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Raised beach ridges on Livingston Island of the South Shetland Islands display variations in both quantity and source of ice rafted detritus (IRD) received over time. Whereas the modem beach exhibits little IRD, all of which is of local origin, the next highest beach (similar to250 C-14 yr BP) has large amounts, some of which comes from as far away as the Antarctic Peninsula. Significant quantities of IRD also were deposited similar to 1750 C-14 yr BP. Both time periods coincide with generally cooler regional conditions and, at least in the case of the similar to250 yr old beach, local glacial advance. We suggest that the increases in ice rafting may reflect periods of greater glacial activity, altered ocean circulation, and/or greater iceberg preservation during the late Holocene. Limited IRD and lack of far-travelled erratics on the modem beach are both consistent with the ongoing warming trend in the Antarctic Peninsula region.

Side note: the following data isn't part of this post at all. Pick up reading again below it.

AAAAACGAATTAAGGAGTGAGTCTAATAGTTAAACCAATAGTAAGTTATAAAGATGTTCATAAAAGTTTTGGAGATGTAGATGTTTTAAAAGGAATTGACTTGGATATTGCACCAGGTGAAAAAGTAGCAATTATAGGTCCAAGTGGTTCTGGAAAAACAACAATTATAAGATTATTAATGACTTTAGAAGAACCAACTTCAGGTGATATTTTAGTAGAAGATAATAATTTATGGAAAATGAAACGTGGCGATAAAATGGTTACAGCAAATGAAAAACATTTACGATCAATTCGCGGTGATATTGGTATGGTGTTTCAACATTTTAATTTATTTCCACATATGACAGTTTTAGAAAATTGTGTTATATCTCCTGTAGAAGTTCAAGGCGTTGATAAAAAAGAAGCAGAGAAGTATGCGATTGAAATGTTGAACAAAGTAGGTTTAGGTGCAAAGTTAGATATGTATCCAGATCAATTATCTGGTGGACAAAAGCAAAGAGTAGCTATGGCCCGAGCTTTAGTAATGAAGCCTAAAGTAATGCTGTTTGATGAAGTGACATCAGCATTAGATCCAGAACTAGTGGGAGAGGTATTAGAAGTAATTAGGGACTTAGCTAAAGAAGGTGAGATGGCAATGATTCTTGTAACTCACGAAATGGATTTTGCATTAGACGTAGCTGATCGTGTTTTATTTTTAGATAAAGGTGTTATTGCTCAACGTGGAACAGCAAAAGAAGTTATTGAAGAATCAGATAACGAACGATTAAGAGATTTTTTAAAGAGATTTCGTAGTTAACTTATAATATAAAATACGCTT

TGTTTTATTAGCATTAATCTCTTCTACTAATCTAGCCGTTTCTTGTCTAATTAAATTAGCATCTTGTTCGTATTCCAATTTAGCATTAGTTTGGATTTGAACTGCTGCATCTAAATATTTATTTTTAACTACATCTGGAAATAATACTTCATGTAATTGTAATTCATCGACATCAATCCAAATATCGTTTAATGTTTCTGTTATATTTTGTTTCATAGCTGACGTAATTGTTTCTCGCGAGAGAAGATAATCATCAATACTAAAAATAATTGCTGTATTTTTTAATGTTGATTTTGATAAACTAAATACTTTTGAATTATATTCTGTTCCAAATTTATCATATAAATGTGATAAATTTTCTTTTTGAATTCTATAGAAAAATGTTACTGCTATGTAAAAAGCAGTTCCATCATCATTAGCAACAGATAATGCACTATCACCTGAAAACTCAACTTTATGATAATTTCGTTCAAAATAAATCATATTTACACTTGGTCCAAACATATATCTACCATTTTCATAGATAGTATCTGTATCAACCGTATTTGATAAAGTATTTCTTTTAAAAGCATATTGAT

Hall, Brenda L. and Perry, Ethan R., "Variations in Ice Rafted Detritus on Beaches in the South Shetland Islands: A Possible Climate Proxy" (2004). Earth Science Faculty Scholarship. 117.
Hall, BL, and Perry, ER, 2004, Variations in Ice Rafted Detritus on Beaches in the South Shetland Islands: A Possible Climate Proxy: Antarctic Science, v. 16, p. 339-344. Available on publisher's site at: http://journals.cambridge.org/action/displayAbstract?fromPage=online&aid=247881&fulltextType=RA&fileId=S0954102004002147
© Copyright 2004 by Cambridge University Press
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